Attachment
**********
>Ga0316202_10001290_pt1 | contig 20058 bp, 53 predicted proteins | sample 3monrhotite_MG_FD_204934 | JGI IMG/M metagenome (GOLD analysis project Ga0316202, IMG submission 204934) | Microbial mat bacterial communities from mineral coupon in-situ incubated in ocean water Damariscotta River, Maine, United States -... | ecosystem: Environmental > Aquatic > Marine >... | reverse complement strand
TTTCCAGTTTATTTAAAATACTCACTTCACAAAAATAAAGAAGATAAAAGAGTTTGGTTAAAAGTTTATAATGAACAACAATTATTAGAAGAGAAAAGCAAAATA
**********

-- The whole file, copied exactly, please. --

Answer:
>Ga0316202_10001290_pt1 | contig 20058 bp, 53 predicted proteins | sample 3monrhotite_MG_FD_204934 | JGI IMG/M metagenome (GOLD analysis project Ga0316202, IMG submission 204934) | Microbial mat bacterial communities from mineral coupon in-situ incubated in ocean water Damariscotta River, Maine, United States -... | ecosystem: Environmental > Aquatic > Marine >... | reverse complement strand
TTTCCAGTTTATTTAAAATACTCACTTCACAAAAATAAAGAAGATAAAAGAGTTTGGTTAAAAGTTTATAATGAACAACAATTATTAGAAGAGAAAAGCAAAATA